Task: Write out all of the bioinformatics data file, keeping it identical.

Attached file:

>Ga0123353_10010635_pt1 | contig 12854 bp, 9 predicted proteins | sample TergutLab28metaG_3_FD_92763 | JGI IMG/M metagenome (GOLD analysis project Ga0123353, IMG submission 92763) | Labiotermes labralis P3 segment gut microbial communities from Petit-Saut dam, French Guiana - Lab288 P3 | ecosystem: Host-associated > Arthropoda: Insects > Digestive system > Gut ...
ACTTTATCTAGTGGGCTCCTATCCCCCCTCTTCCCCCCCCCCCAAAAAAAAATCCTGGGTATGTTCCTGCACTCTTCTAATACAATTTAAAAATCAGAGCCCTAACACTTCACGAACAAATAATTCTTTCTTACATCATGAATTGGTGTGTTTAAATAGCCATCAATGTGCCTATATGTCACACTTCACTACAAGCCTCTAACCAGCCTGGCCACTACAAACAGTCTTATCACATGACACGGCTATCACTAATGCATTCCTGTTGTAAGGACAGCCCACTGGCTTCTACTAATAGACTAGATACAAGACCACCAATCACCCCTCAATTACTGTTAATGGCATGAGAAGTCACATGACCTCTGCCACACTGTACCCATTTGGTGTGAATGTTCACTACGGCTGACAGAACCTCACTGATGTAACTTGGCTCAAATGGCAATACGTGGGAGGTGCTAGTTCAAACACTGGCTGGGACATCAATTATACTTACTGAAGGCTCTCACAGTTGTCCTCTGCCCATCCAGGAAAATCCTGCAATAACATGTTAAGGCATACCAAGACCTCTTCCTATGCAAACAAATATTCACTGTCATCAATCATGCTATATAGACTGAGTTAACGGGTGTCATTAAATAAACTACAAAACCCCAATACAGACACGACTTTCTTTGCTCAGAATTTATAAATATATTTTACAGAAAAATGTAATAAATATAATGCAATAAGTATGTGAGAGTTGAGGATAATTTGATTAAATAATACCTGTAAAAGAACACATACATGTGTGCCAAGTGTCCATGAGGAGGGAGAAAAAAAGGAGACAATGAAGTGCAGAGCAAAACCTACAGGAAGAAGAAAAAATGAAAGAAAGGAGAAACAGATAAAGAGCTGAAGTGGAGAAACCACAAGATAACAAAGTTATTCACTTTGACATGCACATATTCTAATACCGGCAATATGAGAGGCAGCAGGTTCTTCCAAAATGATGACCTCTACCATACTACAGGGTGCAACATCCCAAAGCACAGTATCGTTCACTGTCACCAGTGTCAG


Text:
>Ga0123353_10010635_pt1 | contig 12854 bp, 9 predicted proteins | sample TergutLab28metaG_3_FD_92763 | JGI IMG/M metagenome (GOLD analysis project Ga0123353, IMG submission 92763) | Labiotermes labralis P3 segment gut microbial communities from Petit-Saut dam, French Guiana - Lab288 P3 | ecosystem: Host-associated > Arthropoda: Insects > Digestive system > Gut ...
ACTTTATCTAGTGGGCTCCTATCCCCCCTCTTCCCCCCCCCCCAAAAAAAAATCCTGGGTATGTTCCTGCACTCTTCTAATACAATTTAAAAATCAGAGCCCTAACACTTCACGAACAAATAATTCTTTCTTACATCATGAATTGGTGTGTTTAAATAGCCATCAATGTGCCTATATGTCACACTTCACTACAAGCCTCTAACCAGCCTGGCCACTACAAACAGTCTTATCACATGACACGGCTATCACTAATGCATTCCTGTTGTAAGGACAGCCCACTGGCTTCTACTAATAGACTAGATACAAGACCACCAATCACCCCTCAATTACTGTTAATGGCATGAGAAGTCACATGACCTCTGCCACACTGTACCCATTTGGTGTGAATGTTCACTACGGCTGACAGAACCTCACTGATGTAACTTGGCTCAAATGGCAATACGTGGGAGGTGCTAGTTCAAACACTGGCTGGGACATCAATTATACTTACTGAAGGCTCTCACAGTTGTCCTCTGCCCATCCAGGAAAATCCTGCAATAACATGTTAAGGCATACCAAGACCTCTTCCTATGCAAACAAATATTCACTGTCATCAATCATGCTATATAGACTGAGTTAACGGGTGTCATTAAATAAACTACAAAACCCCAATACAGACACGACTTTCTTTGCTCAGAATTTATAAATATATTTTACAGAAAAATGTAATAAATATAATGCAATAAGTATGTGAGAGTTGAGGATAATTTGATTAAATAATACCTGTAAAAGAACACATACATGTGTGCCAAGTGTCCATGAGGAGGGAGAAAAAAAGGAGACAATGAAGTGCAGAGCAAAACCTACAGGAAGAAGAAAAAATGAAAGAAAGGAGAAACAGATAAAGAGCTGAAGTGGAGAAACCACAAGATAACAAAGTTATTCACTTTGACATGCACATATTCTAATACCGGCAATATGAGAGGCAGCAGGTTCTTCCAAAATGATGACCTCTACCATACTACAGGGTGCAACATCCCAAAGCACAGTATCGTTCACTGTCACCAGTGTCAG